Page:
Light Bulb



Broken light bulbs can be harmful. Do not vacuum; pick up broken shards with a damp cloth. Wrap carefully and dispose of cloth and bulb fragments.



This Stuff article says "12 per cent of New Zealand's energy consumption was in lighting ..." A good reason to consider lower-energy lighting options! The electricity used over the lifetime of a single incandescent bulb costs 5 to 10 times the original purchase price of the bulb itself.

"If every New Zealand household installed LED lighting, we'd avoid 82,000 tonnes of greenhouse gas emissions every year - the emissions of almost 34,000 petrol cars." Check out other interesting information and hints with GEN LESS.

Here's a great article from the Intentionally Sustainable people describing the different kinds of light bulbs available and their pros and cons.

Also see energy efficient light bulb and fluorescent light.


Reduce light bulb purchases by:

  • taking advantage of natural lighting where possible by opening curtains and blinds
  • asking your architect or builder if you are retrofitting or building a new house about where best to place windows or skylights to take advantage of natural light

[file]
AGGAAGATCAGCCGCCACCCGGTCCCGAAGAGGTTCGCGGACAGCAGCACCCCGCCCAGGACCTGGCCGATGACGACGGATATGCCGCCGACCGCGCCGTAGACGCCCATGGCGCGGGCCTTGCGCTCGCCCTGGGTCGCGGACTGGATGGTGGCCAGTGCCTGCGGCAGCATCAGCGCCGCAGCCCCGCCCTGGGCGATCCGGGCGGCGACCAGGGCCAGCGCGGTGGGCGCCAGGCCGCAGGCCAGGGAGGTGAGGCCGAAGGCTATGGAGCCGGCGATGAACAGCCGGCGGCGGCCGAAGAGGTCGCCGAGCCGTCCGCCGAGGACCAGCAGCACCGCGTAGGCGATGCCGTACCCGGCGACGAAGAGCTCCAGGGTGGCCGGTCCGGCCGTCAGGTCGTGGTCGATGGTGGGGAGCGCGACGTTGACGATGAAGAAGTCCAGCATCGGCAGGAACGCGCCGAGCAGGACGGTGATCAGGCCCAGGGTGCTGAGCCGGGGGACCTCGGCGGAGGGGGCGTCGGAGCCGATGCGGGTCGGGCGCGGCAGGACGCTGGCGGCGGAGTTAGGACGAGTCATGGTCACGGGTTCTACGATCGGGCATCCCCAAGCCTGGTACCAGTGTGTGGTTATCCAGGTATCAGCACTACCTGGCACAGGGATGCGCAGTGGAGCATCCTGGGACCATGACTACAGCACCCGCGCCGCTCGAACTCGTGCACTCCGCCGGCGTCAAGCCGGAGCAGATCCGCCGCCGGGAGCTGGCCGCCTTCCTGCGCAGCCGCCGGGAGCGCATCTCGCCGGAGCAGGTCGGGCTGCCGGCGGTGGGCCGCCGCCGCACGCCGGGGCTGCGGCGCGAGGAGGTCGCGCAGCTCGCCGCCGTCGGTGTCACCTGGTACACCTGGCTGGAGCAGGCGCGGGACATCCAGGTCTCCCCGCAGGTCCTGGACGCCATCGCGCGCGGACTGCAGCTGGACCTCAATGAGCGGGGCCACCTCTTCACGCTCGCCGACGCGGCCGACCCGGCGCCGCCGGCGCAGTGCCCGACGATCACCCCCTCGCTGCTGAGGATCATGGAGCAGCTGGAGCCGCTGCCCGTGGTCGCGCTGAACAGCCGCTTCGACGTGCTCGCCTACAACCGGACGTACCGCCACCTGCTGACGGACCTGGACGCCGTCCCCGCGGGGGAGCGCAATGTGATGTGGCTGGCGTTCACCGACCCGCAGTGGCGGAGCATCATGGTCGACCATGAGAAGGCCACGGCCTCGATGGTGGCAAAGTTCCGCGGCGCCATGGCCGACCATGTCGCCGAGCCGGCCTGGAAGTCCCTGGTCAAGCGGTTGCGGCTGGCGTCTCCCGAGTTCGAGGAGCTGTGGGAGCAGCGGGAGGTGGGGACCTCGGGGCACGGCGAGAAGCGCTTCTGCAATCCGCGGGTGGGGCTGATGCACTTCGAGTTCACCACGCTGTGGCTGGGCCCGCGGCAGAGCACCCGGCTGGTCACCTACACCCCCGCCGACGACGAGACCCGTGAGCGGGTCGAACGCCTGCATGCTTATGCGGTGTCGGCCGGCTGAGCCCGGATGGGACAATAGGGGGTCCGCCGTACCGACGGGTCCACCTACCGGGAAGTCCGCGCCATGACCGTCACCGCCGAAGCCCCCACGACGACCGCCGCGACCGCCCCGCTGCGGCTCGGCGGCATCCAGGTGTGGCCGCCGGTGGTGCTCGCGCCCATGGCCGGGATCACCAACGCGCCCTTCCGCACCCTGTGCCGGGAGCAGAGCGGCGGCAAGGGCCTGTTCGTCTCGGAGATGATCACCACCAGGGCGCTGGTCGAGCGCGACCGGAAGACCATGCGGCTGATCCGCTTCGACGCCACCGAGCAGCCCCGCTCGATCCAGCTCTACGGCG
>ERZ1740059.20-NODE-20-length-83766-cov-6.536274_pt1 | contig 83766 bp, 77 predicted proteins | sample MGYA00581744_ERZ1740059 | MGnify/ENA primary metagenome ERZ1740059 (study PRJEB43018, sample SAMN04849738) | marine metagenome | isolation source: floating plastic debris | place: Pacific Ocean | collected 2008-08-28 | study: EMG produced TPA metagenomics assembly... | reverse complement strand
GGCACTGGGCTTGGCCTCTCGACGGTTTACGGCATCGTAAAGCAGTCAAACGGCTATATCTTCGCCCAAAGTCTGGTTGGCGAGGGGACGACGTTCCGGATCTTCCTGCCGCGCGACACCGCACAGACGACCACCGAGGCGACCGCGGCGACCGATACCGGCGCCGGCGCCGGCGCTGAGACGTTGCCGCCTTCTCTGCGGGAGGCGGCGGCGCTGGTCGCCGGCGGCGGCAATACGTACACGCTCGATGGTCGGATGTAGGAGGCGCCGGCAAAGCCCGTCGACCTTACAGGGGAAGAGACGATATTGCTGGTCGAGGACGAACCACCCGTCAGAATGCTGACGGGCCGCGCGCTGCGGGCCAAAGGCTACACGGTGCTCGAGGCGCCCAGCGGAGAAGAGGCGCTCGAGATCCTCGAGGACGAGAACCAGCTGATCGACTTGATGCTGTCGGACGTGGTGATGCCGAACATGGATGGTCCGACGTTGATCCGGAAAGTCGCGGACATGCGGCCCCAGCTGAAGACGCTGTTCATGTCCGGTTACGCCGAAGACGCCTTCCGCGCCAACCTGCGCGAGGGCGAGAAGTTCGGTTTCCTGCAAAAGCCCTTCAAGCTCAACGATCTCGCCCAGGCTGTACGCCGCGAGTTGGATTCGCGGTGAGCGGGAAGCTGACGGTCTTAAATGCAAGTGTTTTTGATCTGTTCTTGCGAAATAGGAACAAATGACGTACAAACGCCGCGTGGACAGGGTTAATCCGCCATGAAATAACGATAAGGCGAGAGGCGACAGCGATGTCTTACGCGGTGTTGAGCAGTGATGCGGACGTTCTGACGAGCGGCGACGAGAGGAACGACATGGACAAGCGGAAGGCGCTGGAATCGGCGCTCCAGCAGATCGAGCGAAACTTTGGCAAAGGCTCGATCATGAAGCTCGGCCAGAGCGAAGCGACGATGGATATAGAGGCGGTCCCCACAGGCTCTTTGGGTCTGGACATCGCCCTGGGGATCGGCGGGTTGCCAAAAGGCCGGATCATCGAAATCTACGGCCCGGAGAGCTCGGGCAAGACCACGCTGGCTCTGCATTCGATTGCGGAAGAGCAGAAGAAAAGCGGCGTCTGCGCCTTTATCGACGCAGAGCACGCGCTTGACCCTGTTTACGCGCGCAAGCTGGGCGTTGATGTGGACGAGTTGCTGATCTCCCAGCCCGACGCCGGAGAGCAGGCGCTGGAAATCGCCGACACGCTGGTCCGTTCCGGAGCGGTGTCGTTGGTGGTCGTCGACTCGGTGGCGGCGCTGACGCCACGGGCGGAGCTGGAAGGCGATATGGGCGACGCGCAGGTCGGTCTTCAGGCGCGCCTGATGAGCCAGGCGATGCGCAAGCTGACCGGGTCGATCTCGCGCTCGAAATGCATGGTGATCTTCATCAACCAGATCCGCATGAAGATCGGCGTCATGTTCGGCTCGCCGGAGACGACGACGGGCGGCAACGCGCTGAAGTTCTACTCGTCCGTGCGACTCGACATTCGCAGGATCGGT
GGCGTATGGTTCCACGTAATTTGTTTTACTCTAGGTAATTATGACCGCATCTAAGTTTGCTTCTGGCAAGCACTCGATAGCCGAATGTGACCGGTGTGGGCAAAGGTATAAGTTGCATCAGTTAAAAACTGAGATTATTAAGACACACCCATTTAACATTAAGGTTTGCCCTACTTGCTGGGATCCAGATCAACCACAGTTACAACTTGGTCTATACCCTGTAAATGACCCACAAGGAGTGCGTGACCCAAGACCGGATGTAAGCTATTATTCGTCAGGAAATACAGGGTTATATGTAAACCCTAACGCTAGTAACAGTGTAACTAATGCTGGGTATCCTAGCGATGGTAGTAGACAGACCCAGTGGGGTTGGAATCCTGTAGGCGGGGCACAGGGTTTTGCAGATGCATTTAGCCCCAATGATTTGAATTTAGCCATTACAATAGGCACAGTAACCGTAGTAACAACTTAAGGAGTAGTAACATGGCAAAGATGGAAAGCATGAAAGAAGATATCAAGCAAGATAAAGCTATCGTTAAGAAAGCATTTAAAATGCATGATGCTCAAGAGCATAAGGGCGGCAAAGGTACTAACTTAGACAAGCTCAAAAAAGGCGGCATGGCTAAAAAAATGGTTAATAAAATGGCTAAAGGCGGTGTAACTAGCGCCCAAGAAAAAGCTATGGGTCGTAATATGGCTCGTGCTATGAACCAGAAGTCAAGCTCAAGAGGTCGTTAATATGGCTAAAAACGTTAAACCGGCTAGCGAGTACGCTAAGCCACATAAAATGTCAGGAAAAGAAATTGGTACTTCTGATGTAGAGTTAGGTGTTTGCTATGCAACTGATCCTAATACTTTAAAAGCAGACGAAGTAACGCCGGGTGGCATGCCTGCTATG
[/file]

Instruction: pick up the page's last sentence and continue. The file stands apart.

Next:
• installing timers or sensors which will help make your bulbs last longer by only having them on when needed
  • consider where you could cheaply replace outdoor lights with simple outdoor solar lights
  • changing to Energy-Efficient Light bulbs (EFLs) - mercury-free CFL (Compact Fluorescent Light) bulbs, LED or halogen lights



All types of lightbulbs - EFLs (LED, CFL and halogen light bulbs) and fluorescent tubes are collected at Mitre 10 MEGA for recycling. 


Broken light bulbs should be wrapped carefully if going in waste to landfill.